When I imagine burnout, I think of an athlete collapsing over a finishing line, for instance, Jonny Brownlee being carried by his brother Alistair to the finish line as his legs buckled from under him in the final of the Rio 2016 Triathlon.
We will always remember those famous images of Jonny Brownlee’s face engulfed in pain and heartache and his brother taking his body weight from under him. We so desperately wanted to see him get to that finish line and complete what he’d started. We couldn’t bear to watch him fail and so willed him and his brother on to do whatever it took to get to the end.
Burning out is seen to be something heroic – pushing ourselves beyond our physical and mental limits. We are so often judged by going ‘above and beyond’ that we don’t stop for a second to recognise our limitations – we just wait until it’s too late.
In our last post Burnout Pending, Fran spoke about how to recognise the signs of burnout and how to stop it mentally manifesting into something worse.
I wanted to let you know what happens when you ignore those signs and exactly what ‘beyond burnout’ looked like for me. Socially, I was doing great. I was seeing friends, bouncing from one social engagement to another, cracking jokes and getting the party started wherever I went. ‘No’ wasn’t in my vocabulary. If I didn’t have time, I would make time. I would spend every moment I could living life to the fullest because y’know, you only live once and all that. My mind was like a bubbling cauldron of ideas, that would come and go so quickly that my brain couldn’t keep up. Here was an idea, I’ll act on it, and pop, like the bubble – it's gone. What was I doing again? Oh yeah. I was acting so spontaneously; my friends would find it hilarious. I accidentally pressed the emergency stop button on a train when I thought I’d made an old lady miss her train. I was so caught up in the moment, and the panic of what I was doing that I did not even slightly think of the consequences for the other 300 people on the train whose journey I’d disrupted. I was waking up so tired that coffee was becoming my solitary diet. Must. Have. Coffee. Cannot function without coffee. Boom! Double espresso shot and I was back on it. My body felt tired but my mind was wired. As long as I could think, I could function. Headache - that’s fine – that’s what paracetamol is for. Who needs sleep? I would fall asleep mid-conversation with friends after I’d invited them round for dinner. I’d wake up 3-4 hours later, in my living room with a blanket slung over me. But, then I’d go again. I’d wake up so restless that I’d have to get up and do something, but my mind flitted from one thing to another so quickly, I never really achieved anything. Then, out of nowhere – I crashed. Not in a way you’d expect, my whole body reacted. I experienced the worst panic attacks I’d ever had repeatedly on and off for around 12 hours. I was so tired, but I couldn’t sleep, I began hallucinating, my mind still wouldn’t switch off. I was so beyond burnout, that the embers of what energy was left was truly burning until it truly went out. I was diagnosed with Acute Stress Disorder a day later. It took almost 3 months to fully recover. The ASD manifested into 3-week episode of Psychosis. I had pushed myself so far beyond burnout that my brain literally decided to create a new reality for me to cope in.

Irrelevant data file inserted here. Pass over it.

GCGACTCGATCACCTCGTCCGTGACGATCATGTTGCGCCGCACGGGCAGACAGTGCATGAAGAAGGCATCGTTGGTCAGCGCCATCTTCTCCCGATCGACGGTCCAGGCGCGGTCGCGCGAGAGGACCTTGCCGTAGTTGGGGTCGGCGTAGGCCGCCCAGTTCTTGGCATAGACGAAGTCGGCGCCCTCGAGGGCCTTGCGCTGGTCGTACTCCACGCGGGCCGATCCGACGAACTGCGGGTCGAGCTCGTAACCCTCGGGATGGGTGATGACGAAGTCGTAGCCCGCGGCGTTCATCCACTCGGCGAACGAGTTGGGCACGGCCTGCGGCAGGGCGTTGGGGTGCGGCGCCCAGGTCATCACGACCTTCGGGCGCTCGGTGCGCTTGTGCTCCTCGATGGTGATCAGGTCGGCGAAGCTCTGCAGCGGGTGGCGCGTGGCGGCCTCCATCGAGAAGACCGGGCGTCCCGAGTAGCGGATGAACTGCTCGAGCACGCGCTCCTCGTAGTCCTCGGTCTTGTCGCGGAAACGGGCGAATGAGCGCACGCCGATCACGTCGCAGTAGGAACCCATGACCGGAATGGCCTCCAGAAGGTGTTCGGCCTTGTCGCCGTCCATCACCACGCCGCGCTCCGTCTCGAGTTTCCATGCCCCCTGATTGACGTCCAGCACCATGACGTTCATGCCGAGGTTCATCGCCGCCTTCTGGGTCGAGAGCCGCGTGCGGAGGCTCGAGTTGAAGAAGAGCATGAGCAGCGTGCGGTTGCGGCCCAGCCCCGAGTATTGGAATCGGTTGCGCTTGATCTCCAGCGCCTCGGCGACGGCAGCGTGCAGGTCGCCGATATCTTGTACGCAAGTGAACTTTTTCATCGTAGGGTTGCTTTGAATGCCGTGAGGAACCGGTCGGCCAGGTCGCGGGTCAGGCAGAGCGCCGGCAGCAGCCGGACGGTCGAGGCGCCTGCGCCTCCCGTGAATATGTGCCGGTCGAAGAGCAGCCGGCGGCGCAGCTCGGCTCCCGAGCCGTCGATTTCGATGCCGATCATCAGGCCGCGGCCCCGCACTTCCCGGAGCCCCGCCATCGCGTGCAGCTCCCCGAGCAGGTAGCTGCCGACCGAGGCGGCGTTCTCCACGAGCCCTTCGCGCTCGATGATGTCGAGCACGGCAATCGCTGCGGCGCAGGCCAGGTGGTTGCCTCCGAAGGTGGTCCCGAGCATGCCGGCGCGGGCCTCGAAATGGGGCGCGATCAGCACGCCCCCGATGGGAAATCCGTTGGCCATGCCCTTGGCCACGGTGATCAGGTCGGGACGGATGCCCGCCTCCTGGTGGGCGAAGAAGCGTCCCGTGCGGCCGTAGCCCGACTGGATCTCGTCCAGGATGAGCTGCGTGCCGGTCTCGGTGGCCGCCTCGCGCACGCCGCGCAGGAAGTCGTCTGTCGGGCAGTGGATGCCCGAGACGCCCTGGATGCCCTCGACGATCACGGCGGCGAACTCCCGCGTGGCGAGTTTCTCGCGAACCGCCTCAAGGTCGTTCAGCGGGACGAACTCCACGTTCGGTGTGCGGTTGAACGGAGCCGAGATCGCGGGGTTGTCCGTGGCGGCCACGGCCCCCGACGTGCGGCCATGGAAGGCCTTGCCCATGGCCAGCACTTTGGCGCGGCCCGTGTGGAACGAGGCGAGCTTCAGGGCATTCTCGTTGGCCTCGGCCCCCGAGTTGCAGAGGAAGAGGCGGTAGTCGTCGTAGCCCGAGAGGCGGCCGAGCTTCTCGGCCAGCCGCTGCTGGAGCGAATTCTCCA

I’m incredibly lucky that my family and friends intervened very quickly after my diagnosis. It took a lot of work to understand what signs I missed that could’ve prevented this. It took the help of my family, a temporary relocation back to my hometown, the early intervention team in Blackpool and a job resignation to start to get my life back on track. A year later, I can finally talk about this experience knowing I’ve come out of the other side and here were the lessons I learnt: 1) Sleep is Key Whenever you're at risk of burnout, the first step is to make sure you get some sleep. Don’t constantly fight tiredness with caffeine and alcohol – it will only prolong the crash. Listen to your body when it’s tired and let yourself rest; your mind will thank you later.
2) Practice Saying No If you’re the type of person who struggles to say, no, practice. If you uncomfortable saying no – practice delaying the decision. ‘Can I get back to you on that?’ has been my most used phrase of 2020. It gives you time to stop, think and evaluate – do I really want to commit to this? 3) Remember You’re A Human Being, Not A Human Doing Let yourself just ‘be’. Set yourself a time of day to just stop and do nothing. Human’s weren’t made for 24-hour news and communication. Turn off your phone, turn off all notifications and just take in your surroundings. Centering yourself in your environment and letting your thoughts flow naturally without distraction will help to take back control when you need it most. Finally, I write this blog post as a warning that burnout is not heroic. There is nothing more important than your mental health and no job, relationship or situation is worth risking your mental health for. Look after yourself and be your own hero. Love always, Lauren